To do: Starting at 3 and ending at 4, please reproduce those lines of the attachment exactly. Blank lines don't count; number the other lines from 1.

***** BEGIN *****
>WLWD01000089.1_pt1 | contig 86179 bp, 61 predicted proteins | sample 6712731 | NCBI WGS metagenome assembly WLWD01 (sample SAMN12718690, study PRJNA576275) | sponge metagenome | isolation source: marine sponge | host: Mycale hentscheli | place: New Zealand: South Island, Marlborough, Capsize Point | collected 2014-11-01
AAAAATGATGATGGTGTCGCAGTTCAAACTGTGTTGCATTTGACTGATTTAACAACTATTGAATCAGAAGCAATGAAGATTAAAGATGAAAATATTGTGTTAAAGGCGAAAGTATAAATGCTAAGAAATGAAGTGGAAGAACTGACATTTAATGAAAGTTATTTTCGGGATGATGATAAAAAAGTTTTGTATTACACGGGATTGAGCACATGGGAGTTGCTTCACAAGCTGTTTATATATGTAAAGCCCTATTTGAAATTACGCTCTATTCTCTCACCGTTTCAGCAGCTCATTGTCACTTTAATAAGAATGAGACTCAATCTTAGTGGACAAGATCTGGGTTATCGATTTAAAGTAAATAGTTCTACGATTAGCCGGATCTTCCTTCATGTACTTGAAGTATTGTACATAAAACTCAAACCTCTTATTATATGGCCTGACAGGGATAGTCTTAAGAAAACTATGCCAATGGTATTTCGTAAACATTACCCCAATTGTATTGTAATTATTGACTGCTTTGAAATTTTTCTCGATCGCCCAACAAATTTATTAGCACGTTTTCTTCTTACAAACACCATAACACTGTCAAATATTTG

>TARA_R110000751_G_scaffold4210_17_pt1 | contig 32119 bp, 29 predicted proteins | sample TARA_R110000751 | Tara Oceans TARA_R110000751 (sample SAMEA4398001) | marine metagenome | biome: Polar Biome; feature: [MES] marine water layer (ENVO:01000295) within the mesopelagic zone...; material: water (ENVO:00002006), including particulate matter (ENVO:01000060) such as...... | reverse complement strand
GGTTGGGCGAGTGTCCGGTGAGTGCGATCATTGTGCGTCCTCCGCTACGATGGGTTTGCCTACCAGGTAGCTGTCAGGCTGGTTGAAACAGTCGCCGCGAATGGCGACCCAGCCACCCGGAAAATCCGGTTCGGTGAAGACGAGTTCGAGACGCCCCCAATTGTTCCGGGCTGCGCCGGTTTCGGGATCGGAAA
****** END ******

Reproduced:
>TARA_R110000751_G_scaffold4210_17_pt1 | contig 32119 bp, 29 predicted proteins | sample TARA_R110000751 | Tara Oceans TARA_R110000751 (sample SAMEA4398001) | marine metagenome | biome: Polar Biome; feature: [MES] marine water layer (ENVO:01000295) within the mesopelagic zone...; material: water (ENVO:00002006), including particulate matter (ENVO:01000060) such as...... | reverse complement strand
GGTTGGGCGAGTGTCCGGTGAGTGCGATCATTGTGCGTCCTCCGCTACGATGGGTTTGCCTACCAGGTAGCTGTCAGGCTGGTTGAAACAGTCGCCGCGAATGGCGACCCAGCCACCCGGAAAATCCGGTTCGGTGAAGACGAGTTCGAGACGCCCCCAATTGTTCCGGGCTGCGCCGGTTTCGGGATCGGAAA